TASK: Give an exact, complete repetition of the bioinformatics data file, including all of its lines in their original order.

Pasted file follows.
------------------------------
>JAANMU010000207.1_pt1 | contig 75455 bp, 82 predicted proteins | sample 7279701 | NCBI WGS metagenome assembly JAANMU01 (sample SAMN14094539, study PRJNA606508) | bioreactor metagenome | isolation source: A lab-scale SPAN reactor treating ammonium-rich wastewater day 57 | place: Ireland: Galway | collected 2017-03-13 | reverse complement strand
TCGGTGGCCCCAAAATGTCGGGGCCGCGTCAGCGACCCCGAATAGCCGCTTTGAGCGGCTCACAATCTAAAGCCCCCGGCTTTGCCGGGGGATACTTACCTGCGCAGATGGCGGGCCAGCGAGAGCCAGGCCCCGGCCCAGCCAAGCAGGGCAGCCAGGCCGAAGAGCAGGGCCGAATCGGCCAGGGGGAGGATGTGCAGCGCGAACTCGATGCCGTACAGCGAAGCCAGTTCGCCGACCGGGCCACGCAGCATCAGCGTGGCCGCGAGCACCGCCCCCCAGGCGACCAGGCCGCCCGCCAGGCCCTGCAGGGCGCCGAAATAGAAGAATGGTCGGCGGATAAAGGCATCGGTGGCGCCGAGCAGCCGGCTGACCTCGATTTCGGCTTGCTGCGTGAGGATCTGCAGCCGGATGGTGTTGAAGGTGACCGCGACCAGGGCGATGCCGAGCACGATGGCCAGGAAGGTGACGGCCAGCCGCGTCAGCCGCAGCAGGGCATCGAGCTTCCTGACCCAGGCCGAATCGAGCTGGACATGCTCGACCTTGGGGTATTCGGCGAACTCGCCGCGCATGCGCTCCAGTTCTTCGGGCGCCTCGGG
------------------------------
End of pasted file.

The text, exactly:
>JAANMU010000207.1_pt1 | contig 75455 bp, 82 predicted proteins | sample 7279701 | NCBI WGS metagenome assembly JAANMU01 (sample SAMN14094539, study PRJNA606508) | bioreactor metagenome | isolation source: A lab-scale SPAN reactor treating ammonium-rich wastewater day 57 | place: Ireland: Galway | collected 2017-03-13 | reverse complement strand
TCGGTGGCCCCAAAATGTCGGGGCCGCGTCAGCGACCCCGAATAGCCGCTTTGAGCGGCTCACAATCTAAAGCCCCCGGCTTTGCCGGGGGATACTTACCTGCGCAGATGGCGGGCCAGCGAGAGCCAGGCCCCGGCCCAGCCAAGCAGGGCAGCCAGGCCGAAGAGCAGGGCCGAATCGGCCAGGGGGAGGATGTGCAGCGCGAACTCGATGCCGTACAGCGAAGCCAGTTCGCCGACCGGGCCACGCAGCATCAGCGTGGCCGCGAGCACCGCCCCCCAGGCGACCAGGCCGCCCGCCAGGCCCTGCAGGGCGCCGAAATAGAAGAATGGTCGGCGGATAAAGGCATCGGTGGCGCCGAGCAGCCGGCTGACCTCGATTTCGGCTTGCTGCGTGAGGATCTGCAGCCGGATGGTGTTGAAGGTGACCGCGACCAGGGCGATGCCGAGCACGATGGCCAGGAAGGTGACGGCCAGCCGCGTCAGCCGCAGCAGGGCATCGAGCTTCCTGACCCAGGCCGAATCGAGCTGGACATGCTCGACCTTGGGGTATTCGGCGAACTCGCCGCGCATGCGCTCCAGTTCTTCGGGCGCCTCGGG